I graduated from high school with 58 other individuals. Counting me, that is 59 people in the Ilwaco High School graduating class of 2006. Let's, for statistical purposes, round up to 60. Hell, I could have forgotten someone. 

That would mean, that 6 of the people I went to high school with [nay, kindergarten through high school] graduated from college in four years, including me. When I was talking to a friend today about this, I was hard pressed to get to six of us that did it in 4 years. I am hard pressed to think of ten that made it through the first year. When we pooled our brainpower together, we came up with a solid 6 of us that graduated from college in 4 years. And it hit me, readers. I was the lucky one of six. I think about the community that i grew up in - and I realized that a young age that it was not wealthy. When I moved to Seattle the difference was even more stark. I was nannying for children that rarely saw their parents, had meals cooked for them, put in tupperwares and instructions on reheating on the counter. Kiddos with so many extra-curriculars that they would be in bed later that I was ever allowed. Kids that knew even at the age of TEN that they had every chance to go to Stanford to follow in their father's footsteps. I was told at the ripe age of 17 that I wouldn't ever get into UW, a STATE SCHOOL. 

Yes, just like my students, statistics were in front of me, dictating my life. I knew that I stood no chance getting into UW - neither one of my parents finished college, my sister didn't attend a 4-year and it wasn't like I went to a 4A school that had a lot of extra-curriculars and college-prep programming to get me that boost. I got booted from the cheer squad, which in turn led the golf coach to not want me on his team [like I even wanted to play golf] and I didn't want to do track or cross-country. I took extra math classes and wished for the best. I often try to channel that little girl inside me that knew college was so important and oftentimes, I come up empty. I just KNEW I had to do it. I look at the 30 students I have now, and I know that they have every capability to push themselves to get there, too. Unfortunately, the statistic is there: 3 of my students have the potential to graduate from college.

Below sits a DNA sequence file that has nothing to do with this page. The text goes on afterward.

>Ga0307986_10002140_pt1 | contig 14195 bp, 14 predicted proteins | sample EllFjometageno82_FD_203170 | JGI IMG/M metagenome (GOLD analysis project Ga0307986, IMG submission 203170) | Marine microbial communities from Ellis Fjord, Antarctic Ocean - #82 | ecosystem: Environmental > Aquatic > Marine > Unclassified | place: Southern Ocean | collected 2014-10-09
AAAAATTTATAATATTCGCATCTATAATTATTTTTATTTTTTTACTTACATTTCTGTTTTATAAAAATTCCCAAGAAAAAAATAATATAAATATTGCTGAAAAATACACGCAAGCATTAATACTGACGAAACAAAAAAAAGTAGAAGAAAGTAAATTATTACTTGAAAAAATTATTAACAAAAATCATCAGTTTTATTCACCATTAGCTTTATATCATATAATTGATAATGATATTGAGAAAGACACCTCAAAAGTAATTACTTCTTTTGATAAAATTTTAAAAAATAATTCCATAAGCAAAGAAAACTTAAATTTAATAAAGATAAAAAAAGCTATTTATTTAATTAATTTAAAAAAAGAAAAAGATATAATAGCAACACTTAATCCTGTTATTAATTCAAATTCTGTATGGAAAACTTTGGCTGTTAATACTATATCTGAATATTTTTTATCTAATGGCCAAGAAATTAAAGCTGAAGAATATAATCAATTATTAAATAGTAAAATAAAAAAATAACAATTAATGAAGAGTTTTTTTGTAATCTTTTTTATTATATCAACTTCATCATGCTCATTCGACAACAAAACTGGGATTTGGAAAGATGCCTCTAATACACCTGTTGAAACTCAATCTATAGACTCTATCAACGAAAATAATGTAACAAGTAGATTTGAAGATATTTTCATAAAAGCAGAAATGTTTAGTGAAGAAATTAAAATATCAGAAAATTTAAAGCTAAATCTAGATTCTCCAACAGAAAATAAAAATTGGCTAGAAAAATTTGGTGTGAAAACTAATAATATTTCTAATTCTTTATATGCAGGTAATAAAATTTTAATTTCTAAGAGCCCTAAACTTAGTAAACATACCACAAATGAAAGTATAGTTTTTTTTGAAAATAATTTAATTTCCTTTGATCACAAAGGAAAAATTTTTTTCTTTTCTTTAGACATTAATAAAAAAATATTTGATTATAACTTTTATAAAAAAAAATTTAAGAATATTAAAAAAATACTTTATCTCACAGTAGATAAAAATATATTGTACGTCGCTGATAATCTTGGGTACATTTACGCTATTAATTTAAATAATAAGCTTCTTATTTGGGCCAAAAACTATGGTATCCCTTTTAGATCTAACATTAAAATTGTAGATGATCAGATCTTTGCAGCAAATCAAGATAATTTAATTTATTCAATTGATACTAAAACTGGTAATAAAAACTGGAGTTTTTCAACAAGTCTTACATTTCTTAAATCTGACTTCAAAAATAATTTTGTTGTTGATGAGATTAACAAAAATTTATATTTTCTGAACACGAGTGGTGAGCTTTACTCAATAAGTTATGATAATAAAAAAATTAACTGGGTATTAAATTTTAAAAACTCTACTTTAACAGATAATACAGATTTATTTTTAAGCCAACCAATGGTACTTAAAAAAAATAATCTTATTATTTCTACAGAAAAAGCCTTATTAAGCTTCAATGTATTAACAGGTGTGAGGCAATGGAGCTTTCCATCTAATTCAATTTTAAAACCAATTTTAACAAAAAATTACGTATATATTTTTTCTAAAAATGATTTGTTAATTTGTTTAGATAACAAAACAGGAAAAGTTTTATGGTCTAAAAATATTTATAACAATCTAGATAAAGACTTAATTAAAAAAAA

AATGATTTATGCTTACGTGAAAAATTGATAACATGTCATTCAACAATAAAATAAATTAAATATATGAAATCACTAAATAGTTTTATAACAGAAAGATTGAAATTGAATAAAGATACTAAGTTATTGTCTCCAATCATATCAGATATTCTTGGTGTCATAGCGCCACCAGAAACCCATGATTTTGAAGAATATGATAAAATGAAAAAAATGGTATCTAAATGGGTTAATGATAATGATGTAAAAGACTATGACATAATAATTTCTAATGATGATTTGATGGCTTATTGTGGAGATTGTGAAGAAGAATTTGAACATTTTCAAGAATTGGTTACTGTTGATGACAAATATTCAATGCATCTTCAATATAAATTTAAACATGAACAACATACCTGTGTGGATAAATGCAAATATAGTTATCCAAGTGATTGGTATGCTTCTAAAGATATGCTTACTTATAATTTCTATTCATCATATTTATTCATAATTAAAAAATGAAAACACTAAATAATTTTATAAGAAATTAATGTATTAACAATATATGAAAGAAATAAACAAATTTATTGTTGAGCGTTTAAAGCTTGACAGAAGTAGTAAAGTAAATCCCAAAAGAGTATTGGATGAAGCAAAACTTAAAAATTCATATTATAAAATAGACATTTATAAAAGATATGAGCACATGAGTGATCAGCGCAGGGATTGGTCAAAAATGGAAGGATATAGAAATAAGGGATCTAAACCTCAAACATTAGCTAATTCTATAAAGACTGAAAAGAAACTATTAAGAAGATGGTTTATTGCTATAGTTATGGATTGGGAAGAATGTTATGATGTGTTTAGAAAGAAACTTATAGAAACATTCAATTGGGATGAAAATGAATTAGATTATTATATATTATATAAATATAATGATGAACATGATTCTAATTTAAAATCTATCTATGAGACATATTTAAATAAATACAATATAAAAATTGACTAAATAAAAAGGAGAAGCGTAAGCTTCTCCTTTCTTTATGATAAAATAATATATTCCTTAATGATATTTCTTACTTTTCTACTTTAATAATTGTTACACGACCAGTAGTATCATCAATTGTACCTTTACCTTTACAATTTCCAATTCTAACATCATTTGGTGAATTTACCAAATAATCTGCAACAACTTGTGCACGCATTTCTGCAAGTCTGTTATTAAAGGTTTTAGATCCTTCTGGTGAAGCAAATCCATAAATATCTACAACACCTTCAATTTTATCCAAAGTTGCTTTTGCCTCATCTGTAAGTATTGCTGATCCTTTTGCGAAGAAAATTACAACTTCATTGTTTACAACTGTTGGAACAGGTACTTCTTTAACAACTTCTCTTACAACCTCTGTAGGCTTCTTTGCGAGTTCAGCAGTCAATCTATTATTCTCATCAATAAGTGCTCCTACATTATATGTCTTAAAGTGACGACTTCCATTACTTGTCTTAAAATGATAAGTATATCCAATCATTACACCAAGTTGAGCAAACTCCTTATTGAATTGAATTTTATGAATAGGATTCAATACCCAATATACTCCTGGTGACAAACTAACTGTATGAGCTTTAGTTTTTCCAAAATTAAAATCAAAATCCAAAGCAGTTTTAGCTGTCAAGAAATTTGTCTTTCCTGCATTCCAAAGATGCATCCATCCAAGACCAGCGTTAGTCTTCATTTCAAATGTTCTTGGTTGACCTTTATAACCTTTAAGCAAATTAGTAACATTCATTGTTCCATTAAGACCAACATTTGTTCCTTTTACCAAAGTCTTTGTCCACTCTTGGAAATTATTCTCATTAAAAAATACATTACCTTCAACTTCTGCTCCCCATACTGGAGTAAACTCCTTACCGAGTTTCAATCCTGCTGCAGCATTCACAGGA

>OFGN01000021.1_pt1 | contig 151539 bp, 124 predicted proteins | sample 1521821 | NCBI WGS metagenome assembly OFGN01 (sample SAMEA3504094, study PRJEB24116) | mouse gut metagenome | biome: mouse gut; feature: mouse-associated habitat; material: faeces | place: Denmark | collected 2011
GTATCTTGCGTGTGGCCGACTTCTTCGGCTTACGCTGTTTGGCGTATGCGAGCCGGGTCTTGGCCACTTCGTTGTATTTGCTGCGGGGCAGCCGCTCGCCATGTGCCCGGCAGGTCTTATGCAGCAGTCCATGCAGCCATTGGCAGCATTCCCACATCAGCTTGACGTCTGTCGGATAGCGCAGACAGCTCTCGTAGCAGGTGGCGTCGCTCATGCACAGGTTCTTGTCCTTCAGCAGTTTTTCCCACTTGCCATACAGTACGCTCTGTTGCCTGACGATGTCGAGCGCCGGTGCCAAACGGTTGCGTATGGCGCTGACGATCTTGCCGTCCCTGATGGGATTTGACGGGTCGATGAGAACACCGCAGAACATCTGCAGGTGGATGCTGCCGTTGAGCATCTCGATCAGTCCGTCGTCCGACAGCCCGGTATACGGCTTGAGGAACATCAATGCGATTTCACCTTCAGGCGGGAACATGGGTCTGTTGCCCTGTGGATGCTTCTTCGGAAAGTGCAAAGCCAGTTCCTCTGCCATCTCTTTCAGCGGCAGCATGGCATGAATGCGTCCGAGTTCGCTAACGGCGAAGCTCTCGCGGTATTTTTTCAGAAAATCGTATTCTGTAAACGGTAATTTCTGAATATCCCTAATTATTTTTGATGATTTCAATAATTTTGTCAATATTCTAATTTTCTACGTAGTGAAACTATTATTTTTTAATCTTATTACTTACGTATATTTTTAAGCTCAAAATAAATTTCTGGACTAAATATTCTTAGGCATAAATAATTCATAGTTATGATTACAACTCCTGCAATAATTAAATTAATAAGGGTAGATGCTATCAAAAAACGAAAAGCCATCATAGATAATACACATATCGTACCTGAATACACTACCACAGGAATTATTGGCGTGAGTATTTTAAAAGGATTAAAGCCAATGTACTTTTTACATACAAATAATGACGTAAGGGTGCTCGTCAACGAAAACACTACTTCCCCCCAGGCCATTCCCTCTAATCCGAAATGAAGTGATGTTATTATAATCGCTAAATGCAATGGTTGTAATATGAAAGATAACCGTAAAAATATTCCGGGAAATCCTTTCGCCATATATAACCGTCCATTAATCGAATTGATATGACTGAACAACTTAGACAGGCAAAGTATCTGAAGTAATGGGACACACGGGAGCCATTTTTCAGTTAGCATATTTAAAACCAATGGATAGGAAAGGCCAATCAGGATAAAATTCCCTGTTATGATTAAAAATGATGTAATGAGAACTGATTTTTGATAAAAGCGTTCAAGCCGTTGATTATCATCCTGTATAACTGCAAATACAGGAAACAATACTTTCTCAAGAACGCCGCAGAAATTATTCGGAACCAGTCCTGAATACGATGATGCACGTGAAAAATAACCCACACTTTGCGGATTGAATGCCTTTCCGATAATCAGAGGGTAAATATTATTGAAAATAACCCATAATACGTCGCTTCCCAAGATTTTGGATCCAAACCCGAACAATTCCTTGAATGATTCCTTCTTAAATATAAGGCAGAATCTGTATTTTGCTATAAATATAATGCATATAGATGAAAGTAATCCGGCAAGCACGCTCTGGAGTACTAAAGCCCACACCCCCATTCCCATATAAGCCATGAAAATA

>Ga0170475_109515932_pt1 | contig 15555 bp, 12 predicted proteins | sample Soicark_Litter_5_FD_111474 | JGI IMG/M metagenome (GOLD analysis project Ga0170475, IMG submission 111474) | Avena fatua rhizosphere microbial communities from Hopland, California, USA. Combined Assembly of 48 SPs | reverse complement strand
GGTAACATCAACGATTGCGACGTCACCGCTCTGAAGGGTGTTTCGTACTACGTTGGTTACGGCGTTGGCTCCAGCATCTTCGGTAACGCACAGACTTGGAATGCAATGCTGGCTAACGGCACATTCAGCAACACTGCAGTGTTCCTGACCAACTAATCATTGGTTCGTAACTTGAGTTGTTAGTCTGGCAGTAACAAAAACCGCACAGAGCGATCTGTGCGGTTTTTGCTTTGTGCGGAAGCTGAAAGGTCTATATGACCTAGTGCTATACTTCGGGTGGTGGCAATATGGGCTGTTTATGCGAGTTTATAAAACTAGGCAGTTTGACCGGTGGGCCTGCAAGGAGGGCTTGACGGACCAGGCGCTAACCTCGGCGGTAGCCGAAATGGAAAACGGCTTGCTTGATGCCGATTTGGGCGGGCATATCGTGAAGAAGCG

I'd be doing a disservice to my students every day if I believed that only 3 of them could do it. But readers, I'll be honest with you - as much flack as I get for this and as much as people may want to argue, I wonder how many of them will in what, 16 years be college graduates. I want to say all of them and if I do my job right then yes, it will be 30/30 but I went to a school that was a lot less rough and just as poor as mine and only 6 of us made it out. 

I'm scared, readers. The achievement gap is a monster that just. wont. quit.

Sunday, October 16, 2011

culture of achievement.

Tomorrow marks the 30th day of not having a classroom. Since I have a thing for even numbers, today was actually the perfect day to sit down with my MTLD and discuss my anxieties about this year. Last week, I openly admitted that I was having a hard time enjoying my job, due to the complications of moving, having a roster and not a space, and other things outside my control. What I neglected to touch on was what an inspirational bunch of kiddos I truly have. So often, I let my anxieties get the better of me. I get the idea that things are too difficult, close to impossible and let myself get carried away with the fact that I can't do it.